Each day at 5 p.m. we collect the five top food and supplement headlines of the day, making it easy for you to catch up on today's most important natural products industry news.

May 6, 2019

2 Min Read
USDA building

Taking after Amazon, USDA releases final locations for a new government headquarters

The USDA has announced a round of finalists for the relocation of the Economic Research Service, and the National Institute of Food and Agriculture—including the North Carolina research triangle, the greater Kansas City region and the state of Indiana. Read more at New Food Economy...


These are the names and locations of the Top 100 people who are killing the planet


A powerful new map from artist Jordan Engel and the Decolonial Atlas project shows the corporations bearing the largest responsibility for the climate crisis. His map breaks down the top 100 individuals contributing to environmental waste and climate change across the planet, breaking them down by specific names and locations. Read more at GOOD...


Can Silicon Valley entrepreneurs make crickets the next chicken?

Amidst the buzz, today’s insect farmers are racing to catch up to the want—and need—for the new frontier of insect agriculture. Startups like Trina Chaisson’s Ovipost, which brings better technology to cricket farming, could be the answer to making insects a weekly staple, rather than a foodie indulgence. Read more at Science News...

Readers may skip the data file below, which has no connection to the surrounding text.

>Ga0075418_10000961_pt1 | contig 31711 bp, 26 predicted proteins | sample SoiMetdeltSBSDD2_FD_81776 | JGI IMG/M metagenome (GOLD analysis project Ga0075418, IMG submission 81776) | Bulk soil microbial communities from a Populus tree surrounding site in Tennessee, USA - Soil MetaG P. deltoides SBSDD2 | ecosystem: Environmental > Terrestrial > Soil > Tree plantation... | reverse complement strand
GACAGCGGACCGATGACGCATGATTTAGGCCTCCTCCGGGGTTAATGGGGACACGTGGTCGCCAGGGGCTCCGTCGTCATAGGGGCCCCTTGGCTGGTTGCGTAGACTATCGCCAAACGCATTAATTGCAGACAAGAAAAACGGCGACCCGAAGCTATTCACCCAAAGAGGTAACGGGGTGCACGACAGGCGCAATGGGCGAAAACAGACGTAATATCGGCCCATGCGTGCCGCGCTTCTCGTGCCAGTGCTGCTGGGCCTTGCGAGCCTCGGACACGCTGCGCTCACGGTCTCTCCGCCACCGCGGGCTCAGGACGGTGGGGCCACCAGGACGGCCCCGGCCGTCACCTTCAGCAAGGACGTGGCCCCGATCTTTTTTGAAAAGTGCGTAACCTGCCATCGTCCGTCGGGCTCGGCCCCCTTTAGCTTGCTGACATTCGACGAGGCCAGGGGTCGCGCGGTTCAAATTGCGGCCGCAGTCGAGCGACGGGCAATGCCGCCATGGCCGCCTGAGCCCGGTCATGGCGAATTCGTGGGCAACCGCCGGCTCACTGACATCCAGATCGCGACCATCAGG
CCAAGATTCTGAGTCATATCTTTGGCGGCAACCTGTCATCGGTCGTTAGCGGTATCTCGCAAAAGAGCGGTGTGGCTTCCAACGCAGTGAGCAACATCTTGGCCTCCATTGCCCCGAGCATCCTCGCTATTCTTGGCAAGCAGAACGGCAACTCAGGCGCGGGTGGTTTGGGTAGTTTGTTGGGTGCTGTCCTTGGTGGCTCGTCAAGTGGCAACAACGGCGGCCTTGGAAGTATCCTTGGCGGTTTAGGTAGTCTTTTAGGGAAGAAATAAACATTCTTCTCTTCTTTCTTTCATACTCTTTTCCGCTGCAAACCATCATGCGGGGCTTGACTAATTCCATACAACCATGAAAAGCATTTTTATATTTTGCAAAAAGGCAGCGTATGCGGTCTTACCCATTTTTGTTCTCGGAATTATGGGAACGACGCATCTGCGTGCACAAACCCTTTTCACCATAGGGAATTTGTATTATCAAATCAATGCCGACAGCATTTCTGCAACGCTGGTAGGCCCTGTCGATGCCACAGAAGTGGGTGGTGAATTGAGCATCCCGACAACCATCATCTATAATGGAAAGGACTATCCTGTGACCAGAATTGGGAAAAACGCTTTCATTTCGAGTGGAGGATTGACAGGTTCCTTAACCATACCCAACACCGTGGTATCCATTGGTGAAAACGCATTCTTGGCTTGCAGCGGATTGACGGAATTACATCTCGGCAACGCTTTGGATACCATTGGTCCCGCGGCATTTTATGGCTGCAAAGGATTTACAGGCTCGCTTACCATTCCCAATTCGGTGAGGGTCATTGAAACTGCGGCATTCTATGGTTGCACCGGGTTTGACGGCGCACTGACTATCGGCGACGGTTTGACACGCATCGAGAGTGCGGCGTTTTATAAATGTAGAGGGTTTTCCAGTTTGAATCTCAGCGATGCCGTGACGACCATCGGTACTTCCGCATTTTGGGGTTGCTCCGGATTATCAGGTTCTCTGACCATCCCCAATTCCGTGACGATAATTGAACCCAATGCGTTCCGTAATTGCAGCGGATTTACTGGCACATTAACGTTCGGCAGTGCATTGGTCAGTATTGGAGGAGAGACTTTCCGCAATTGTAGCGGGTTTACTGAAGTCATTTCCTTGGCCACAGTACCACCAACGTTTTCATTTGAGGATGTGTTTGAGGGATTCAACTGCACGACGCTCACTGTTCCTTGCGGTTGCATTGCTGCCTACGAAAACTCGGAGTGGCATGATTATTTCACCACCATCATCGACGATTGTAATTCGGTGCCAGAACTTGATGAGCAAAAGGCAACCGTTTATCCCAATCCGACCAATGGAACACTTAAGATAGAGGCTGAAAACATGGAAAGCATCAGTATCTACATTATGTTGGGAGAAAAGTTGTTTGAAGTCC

Senators write rules of the road for food and agriculture transport

Leading a bipartisan group of senators, U.S. Senator Ben Sasse, R-NE, has reintroduced the Transporting Livestock Across America Safely Act. The legislation pushes back against what Sasse says are “dumb regulations.” A rule instated in 2017 requires commercial vehicle drivers to install an electronic logging device (ELD) in their trucks to comply with the House of Service (HOS) rules, which includes a required 10-hour rest time after driving for 11 hours. Read more at Food Safety News...


Farmers of color may soon get more support in California

California’s aging white farmers are increasingly turning over their land to investment firms, limiting options for the state’s growing population of Latino and Southeast Asian farmers. A new bill would create a fund to conserve farmland for this segment and give them access to financial resources such as down-payment assistance and one-time investments in infrastructure improvements. Read more at Civil Eats...

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